Israel is penning an apology and asking the surviving half of The Beatles to come celebrate the country's anniversary with George Bush and a host of other celebs, some 43 years after it banned the rock group from the Promised Land, reports the BBC.
The Israeli ambassador to London, Ron Prosor, has met John Lennon's sister, Julia Baird, in Liverpool.
He has invited the Sir Paul McCartney, Ringo Starr and relatives of Lennon and George Harrison to come to Israel in May for the 60th anniversary.
Israel banned the Beatles in 1965, fearing they would corrupt young fans.
But the Mr Prosor - who is in Liverpool after marking Holocaust Memorial Day there - is a big fan of the Beatles and would like them to be part of the planned birthday celebrations.
"I would be very happy to have them come on Israel's 60th anniversary," he said.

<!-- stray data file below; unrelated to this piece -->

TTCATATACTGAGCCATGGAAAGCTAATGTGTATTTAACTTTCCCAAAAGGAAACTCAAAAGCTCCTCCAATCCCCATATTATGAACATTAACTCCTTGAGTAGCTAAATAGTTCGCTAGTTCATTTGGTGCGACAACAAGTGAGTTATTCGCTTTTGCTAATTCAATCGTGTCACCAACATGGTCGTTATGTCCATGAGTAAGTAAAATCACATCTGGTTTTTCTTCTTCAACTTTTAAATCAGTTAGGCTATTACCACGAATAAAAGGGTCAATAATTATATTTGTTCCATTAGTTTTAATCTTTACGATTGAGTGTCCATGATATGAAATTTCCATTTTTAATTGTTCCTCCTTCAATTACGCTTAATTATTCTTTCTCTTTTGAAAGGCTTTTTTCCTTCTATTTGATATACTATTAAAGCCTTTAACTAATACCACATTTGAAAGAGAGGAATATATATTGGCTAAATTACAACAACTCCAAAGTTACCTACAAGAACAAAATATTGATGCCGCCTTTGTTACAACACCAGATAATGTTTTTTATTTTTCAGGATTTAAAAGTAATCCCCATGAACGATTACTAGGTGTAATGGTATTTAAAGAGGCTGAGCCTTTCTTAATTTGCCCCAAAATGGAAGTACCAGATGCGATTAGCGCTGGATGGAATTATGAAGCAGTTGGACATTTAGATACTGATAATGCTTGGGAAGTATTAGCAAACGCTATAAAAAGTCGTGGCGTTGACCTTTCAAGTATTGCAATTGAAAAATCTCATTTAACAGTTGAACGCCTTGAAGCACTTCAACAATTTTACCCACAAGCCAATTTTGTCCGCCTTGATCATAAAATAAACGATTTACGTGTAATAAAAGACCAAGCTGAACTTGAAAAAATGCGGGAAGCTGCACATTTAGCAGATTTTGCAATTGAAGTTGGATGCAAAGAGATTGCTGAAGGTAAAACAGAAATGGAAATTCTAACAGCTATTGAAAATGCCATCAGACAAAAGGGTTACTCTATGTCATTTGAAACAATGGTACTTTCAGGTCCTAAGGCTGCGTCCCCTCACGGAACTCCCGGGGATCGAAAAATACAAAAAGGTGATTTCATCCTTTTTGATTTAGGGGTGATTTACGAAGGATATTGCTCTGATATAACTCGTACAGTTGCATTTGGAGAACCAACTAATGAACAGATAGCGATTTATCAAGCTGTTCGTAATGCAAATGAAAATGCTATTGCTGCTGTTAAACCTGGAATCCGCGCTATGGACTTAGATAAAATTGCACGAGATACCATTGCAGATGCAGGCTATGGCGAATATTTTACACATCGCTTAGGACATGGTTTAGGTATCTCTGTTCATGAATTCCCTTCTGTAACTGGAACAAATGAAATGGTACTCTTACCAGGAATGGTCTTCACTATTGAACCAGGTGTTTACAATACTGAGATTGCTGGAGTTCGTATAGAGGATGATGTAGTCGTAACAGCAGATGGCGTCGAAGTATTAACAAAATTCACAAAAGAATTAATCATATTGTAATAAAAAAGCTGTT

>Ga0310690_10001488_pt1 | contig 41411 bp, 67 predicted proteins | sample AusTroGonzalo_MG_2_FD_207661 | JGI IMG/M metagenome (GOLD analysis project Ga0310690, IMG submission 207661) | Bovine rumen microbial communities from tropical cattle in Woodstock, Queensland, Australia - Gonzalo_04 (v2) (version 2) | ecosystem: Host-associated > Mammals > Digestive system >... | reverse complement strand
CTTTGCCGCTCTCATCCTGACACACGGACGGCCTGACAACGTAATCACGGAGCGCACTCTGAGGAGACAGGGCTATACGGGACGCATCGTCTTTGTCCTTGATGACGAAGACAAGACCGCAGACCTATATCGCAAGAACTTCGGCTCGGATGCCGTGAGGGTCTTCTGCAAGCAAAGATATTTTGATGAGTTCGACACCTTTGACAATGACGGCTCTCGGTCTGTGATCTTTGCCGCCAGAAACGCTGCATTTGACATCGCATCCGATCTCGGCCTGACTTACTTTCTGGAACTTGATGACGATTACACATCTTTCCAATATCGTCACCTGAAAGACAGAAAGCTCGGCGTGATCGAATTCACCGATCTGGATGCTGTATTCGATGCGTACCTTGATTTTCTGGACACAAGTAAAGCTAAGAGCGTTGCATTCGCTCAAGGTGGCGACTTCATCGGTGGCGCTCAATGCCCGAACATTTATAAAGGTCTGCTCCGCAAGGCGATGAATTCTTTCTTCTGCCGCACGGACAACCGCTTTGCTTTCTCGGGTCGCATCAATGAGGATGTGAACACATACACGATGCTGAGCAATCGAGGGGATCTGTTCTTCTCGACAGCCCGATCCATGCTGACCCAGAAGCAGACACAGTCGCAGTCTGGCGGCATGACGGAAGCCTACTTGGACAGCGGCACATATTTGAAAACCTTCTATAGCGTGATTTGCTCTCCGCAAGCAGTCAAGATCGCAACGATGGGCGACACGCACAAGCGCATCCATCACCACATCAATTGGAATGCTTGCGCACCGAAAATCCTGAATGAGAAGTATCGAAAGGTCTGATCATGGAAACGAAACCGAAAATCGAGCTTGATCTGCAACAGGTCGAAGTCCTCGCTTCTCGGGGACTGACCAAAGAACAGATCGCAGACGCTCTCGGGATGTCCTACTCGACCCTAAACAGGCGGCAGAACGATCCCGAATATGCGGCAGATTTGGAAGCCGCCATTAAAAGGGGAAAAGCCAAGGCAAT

"Lots of music lovers in Israel, both young and young-at-heart - and that means me - are really waiting for them."
The invitation has been passed to the director of the city's Beatles Story museum, Jerry Goldman.
Mr Goldman said: "I've got close ties to Israel, so I'm thrilled. It would be fantastic if they did visit."
But he added: "I know how difficult it was to get them to Liverpool. So I think there's only a slim chance of them going to Israel."
Ringo Starr launched Liverpool's year as European Capital of Culture in January.
He opened proceedings with a drum solo from the top of St George's Hall, before singing his latest single Liverpool 8.
Sir Paul is due to be the star attraction in June with a concert at Anfield which is expected to draw more than 30,000 people.
Liverpool is trying to develop cultural links with Israel, including the possibility of building a new museum dedicated to Jewish music.
Send me a postcard, drop me a line,
Stating point of view
Indicate precisely what you mean to say
Yours sincerely, wasting away
Give me your answer, fill in a form
Mine for evermore
Will you still need me, will you still feed me,
When I'm sixty-four.